SNORKEL-DERVIED OXYGEN CONSUMPTION IN 50-m SWIMMERS

Fernandes, R. J., Ribeiro, J., Sousa, A., Monteiro, J., Guidetti, L., Baldari, C., Vilas-Boas, P. J. (2013). Oxygen uptake kinetics at extreme swimming intensity. Medicine & Science in Sports & Exercise, 45(5), Supplement abstract number 2479.

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This study characterized the VO2 kinetics of the 50 m freestyle swimming event. Trained swimmers (N = 6) performed 50 m maximal front crawl. VO2 was measured by a K4b2 portable gas analyzer connected to an AquaTrainer snorkel. VO2 data was fitted using the following mono-exponential model: VO2=VO2Basal*exp(time/time constant).

Task duration was 31.273.96 seconds. An instantaneous and sudden increase in VO2 occurred from the beginning of the effort (see following Figure 1), with 47.379.10 ml/kg/min for VO2peak and 23.536.30 seconds of time constant.

Implication. Despite the short duration of the 50 m front crawl event, swimmers are able to attain high values of VO2peak when inhalation is made possible. The high time constant value reflects the extreme intensity in which the effort occurred. VO2 stabilization did not occur, as reported for moderate and heavy exercise.

[Editor's note: Breathing during 50 m crawl stroke and butterfly stroke events generally does not occur. Swimmers rely on stored oxygen resources to energize a competitive effort. Consequently, the relevance of this study to actual competitive performances is minimal. Suffice it to say, 50-m crawl stroke races require as much stored oxygen as can be developed through training. Such training needs to be particularly high in intensity and as close to the race stroke mechanics as possible. It is likely that Ultra-short Race-pace Training for 100-m events will have some carry-over effects for 50-m events. The common observation that training for 100-m events is also accompanied by performance improvements in 50-m events supports that conjecture. Hypoxic training is likely to promote only a small improvement in the volume of stored oxygen and should not be considered a major training activity for physiological improvements. An emphasis on the surface-swimming technique and skills associated with a 50-m race are probably all the hypoxic work that needs to be done because they should be performed without breathing. Individuals with high capacities for stored oxygen will have an advantage over lesser-endowed individuals in 50-m races.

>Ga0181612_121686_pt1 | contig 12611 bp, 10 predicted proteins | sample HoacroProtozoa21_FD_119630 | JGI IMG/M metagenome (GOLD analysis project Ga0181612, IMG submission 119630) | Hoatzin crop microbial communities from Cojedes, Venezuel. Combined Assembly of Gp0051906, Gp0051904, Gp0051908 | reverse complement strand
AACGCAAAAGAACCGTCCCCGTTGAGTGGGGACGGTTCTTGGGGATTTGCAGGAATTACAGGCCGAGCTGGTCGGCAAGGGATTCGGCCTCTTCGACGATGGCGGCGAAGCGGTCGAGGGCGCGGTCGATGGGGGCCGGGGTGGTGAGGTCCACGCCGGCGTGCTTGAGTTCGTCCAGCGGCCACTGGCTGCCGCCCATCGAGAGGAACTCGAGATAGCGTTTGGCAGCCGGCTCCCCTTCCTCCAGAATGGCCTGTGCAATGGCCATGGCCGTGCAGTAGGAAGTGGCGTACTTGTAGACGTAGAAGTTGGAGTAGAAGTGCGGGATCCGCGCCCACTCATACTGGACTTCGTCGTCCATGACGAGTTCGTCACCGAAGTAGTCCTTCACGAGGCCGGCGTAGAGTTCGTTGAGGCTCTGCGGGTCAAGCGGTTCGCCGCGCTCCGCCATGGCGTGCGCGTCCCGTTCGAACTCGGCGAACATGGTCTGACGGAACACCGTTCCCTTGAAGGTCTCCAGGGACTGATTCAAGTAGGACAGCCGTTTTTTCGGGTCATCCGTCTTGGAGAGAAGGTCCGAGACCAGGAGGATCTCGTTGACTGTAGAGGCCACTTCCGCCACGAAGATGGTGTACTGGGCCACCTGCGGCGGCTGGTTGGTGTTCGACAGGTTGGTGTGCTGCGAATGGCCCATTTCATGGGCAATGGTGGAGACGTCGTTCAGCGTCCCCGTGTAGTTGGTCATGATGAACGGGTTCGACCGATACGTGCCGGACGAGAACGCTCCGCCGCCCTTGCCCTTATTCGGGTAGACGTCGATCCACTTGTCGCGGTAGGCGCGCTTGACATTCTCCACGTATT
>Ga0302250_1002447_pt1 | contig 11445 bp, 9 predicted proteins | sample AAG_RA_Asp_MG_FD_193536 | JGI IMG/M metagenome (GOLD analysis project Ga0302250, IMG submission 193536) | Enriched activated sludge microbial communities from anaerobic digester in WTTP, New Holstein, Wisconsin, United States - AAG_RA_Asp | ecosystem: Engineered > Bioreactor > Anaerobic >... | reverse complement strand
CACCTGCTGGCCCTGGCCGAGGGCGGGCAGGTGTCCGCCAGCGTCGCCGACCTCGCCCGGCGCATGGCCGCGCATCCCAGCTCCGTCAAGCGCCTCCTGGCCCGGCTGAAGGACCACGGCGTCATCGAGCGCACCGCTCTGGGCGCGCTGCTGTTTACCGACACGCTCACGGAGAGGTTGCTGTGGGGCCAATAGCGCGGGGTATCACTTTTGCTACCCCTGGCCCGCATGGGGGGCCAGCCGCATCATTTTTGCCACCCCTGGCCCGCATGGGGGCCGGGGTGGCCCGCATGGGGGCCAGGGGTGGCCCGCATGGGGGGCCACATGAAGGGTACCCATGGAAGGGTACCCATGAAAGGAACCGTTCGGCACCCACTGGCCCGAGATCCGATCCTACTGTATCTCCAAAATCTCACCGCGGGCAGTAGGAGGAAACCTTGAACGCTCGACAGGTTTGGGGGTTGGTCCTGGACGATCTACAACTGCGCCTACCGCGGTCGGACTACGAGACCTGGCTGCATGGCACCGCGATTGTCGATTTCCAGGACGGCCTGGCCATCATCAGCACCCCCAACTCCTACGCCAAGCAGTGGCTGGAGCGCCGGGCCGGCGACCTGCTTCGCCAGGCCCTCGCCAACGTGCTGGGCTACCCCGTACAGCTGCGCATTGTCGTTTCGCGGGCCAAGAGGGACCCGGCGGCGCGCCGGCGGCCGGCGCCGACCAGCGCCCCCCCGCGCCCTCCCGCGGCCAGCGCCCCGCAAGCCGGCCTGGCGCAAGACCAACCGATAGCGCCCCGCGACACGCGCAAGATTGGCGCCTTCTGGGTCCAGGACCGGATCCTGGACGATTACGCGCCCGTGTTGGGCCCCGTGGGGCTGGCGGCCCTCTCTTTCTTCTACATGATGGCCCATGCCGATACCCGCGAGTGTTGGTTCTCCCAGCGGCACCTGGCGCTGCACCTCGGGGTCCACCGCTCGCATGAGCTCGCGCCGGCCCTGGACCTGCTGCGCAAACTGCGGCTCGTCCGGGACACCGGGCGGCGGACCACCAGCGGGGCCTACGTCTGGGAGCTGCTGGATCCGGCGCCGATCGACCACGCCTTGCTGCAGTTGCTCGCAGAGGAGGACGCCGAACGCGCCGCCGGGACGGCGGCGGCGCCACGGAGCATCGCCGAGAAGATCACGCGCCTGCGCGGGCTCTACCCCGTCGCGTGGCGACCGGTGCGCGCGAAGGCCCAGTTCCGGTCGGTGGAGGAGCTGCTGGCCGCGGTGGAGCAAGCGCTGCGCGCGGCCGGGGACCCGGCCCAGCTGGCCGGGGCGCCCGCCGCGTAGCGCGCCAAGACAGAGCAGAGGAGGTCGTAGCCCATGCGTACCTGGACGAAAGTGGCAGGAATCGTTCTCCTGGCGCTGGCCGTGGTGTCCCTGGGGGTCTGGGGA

Figure 1

Return to Table of Contents for Physiology of Swimming.

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